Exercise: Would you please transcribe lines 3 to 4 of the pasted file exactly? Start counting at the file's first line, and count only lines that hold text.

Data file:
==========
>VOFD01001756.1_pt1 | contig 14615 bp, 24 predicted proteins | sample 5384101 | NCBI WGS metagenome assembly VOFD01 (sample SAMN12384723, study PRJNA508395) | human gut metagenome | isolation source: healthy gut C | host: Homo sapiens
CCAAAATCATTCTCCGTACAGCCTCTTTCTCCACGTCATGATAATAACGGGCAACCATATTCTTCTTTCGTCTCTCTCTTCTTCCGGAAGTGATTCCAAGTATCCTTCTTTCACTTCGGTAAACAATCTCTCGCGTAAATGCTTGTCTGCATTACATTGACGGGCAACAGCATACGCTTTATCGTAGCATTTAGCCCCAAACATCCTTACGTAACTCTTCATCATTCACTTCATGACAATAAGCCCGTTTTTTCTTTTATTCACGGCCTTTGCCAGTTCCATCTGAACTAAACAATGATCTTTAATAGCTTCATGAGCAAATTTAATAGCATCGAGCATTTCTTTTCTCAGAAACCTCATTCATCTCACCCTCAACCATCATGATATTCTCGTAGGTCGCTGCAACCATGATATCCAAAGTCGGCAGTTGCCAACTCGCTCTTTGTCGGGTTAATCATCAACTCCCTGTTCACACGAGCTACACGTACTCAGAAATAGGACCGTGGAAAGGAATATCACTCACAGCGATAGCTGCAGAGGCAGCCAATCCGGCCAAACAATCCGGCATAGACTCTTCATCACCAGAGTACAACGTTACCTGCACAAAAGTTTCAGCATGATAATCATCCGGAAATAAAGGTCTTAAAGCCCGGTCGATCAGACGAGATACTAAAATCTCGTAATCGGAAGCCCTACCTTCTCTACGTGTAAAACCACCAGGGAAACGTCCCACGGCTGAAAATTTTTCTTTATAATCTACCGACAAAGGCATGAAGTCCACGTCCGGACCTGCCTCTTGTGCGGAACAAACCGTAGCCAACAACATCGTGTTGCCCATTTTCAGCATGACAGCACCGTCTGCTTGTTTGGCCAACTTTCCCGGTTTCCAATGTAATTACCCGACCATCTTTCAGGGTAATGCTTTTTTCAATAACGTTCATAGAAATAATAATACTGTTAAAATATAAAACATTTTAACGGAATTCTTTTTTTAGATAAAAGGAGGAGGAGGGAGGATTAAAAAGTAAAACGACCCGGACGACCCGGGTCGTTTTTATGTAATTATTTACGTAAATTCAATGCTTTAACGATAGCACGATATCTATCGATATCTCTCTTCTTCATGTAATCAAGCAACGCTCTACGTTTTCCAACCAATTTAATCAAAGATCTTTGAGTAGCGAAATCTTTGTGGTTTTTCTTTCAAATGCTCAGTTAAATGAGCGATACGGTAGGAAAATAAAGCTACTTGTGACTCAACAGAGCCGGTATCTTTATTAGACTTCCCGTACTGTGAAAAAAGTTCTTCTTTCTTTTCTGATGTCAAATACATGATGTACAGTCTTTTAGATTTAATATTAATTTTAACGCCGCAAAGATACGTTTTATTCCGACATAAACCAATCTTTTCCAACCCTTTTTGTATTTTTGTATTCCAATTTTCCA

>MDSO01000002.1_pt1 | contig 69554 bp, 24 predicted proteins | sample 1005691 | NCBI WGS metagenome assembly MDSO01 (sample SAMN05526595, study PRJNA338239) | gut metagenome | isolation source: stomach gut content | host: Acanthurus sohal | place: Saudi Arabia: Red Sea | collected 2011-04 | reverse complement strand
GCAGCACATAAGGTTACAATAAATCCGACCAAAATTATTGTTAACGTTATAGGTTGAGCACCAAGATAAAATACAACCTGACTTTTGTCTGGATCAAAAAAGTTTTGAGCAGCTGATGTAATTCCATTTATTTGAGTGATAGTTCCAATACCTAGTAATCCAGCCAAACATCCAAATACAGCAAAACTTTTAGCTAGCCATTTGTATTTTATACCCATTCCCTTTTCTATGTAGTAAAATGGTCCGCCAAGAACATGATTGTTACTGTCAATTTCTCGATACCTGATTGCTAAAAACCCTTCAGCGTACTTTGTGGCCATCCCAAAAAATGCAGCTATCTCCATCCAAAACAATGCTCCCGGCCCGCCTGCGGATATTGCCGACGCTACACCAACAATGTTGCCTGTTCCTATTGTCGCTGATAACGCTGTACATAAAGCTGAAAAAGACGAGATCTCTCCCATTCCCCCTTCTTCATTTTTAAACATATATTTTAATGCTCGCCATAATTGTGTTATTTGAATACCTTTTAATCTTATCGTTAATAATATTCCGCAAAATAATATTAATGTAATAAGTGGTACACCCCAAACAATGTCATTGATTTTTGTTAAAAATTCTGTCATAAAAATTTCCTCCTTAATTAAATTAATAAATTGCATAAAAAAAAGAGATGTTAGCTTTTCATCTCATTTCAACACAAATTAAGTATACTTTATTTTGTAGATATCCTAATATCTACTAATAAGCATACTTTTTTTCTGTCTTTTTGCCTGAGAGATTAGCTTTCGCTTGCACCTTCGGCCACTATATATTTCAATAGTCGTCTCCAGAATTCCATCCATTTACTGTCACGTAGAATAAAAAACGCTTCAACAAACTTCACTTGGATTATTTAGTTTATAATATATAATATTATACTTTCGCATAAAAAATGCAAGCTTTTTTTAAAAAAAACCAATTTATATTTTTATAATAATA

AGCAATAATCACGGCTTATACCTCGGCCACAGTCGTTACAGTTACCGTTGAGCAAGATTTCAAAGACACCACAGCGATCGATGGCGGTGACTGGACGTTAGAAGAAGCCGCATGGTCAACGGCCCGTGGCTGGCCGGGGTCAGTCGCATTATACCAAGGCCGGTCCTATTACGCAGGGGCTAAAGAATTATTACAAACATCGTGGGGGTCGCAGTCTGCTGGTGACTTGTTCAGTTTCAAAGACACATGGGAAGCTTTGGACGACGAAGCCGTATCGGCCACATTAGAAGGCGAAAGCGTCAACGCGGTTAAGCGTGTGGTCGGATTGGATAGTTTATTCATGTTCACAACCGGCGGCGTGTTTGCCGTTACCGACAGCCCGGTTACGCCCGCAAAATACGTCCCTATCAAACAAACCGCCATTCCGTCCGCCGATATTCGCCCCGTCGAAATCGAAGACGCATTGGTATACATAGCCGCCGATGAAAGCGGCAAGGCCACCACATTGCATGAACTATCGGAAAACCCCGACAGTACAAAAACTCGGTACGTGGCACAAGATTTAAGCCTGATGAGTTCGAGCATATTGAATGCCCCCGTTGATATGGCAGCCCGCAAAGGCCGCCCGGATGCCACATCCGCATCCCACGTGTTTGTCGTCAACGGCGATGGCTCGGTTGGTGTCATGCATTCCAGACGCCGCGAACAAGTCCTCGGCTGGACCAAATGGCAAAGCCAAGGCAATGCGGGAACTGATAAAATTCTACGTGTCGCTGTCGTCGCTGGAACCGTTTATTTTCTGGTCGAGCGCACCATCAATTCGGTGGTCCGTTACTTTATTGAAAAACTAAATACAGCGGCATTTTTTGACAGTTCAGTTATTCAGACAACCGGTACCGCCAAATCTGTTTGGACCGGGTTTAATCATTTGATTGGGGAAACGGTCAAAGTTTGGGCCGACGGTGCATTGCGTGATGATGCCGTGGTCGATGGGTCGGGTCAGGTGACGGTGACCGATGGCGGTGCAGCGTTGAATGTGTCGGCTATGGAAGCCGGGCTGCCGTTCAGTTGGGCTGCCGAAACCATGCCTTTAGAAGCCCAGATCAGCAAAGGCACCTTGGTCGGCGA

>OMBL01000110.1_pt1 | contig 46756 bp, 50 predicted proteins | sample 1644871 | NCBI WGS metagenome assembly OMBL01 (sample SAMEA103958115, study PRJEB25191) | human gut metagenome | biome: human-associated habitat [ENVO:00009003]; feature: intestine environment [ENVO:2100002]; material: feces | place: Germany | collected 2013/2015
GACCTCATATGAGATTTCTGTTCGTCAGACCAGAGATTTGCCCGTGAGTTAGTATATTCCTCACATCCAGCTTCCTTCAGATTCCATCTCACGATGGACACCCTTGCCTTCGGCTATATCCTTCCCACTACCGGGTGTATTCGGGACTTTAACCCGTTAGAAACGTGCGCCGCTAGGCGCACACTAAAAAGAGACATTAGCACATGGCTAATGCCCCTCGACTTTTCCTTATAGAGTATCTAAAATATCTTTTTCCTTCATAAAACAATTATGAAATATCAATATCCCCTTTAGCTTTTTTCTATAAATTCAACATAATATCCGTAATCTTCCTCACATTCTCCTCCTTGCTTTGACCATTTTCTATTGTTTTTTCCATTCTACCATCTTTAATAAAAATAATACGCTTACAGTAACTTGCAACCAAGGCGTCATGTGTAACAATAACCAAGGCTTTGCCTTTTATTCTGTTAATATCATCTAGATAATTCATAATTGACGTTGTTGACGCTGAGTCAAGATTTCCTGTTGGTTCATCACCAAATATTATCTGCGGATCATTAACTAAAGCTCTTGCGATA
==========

>MDSO01000002.1_pt1 | contig 69554 bp, 24 predicted proteins | sample 1005691 | NCBI WGS metagenome assembly MDSO01 (sample SAMN05526595, study PRJNA338239) | gut metagenome | isolation source: stomach gut content | host: Acanthurus sohal | place: Saudi Arabia: Red Sea | collected 2011-04 | reverse complement strand
GCAGCACATAAGGTTACAATAAATCCGACCAAAATTATTGTTAACGTTATAGGTTGAGCACCAAGATAAAATACAACCTGACTTTTGTCTGGATCAAAAAAGTTTTGAGCAGCTGATGTAATTCCATTTATTTGAGTGATAGTTCCAATACCTAGTAATCCAGCCAAACATCCAAATACAGCAAAACTTTTAGCTAGCCATTTGTATTTTATACCCATTCCCTTTTCTATGTAGTAAAATGGTCCGCCAAGAACATGATTGTTACTGTCAATTTCTCGATACCTGATTGCTAAAAACCCTTCAGCGTACTTTGTGGCCATCCCAAAAAATGCAGCTATCTCCATCCAAAACAATGCTCCCGGCCCGCCTGCGGATATTGCCGACGCTACACCAACAATGTTGCCTGTTCCTATTGTCGCTGATAACGCTGTACATAAAGCTGAAAAAGACGAGATCTCTCCCATTCCCCCTTCTTCATTTTTAAACATATATTTTAATGCTCGCCATAATTGTGTTATTTGAATACCTTTTAATCTTATCGTTAATAATATTCCGCAAAATAATATTAATGTAATAAGTGGTACACCCCAAACAATGTCATTGATTTTTGTTAAAAATTCTGTCATAAAAATTTCCTCCTTAATTAAATTAATAAATTGCATAAAAAAAAGAGATGTTAGCTTTTCATCTCATTTCAACACAAATTAAGTATACTTTATTTTGTAGATATCCTAATATCTACTAATAAGCATACTTTTTTTCTGTCTTTTTGCCTGAGAGATTAGCTTTCGCTTGCACCTTCGGCCACTATATATTTCAATAGTCGTCTCCAGAATTCCATCCATTTACTGTCACGTAGAATAAAAAACGCTTCAACAAACTTCACTTGGATTATTTAGTTTATAATATATAATATTATACTTTCGCATAAAAAATGCAAGCTTTTTTTAAAAAAAACCAATTTATATTTTTATAATAATA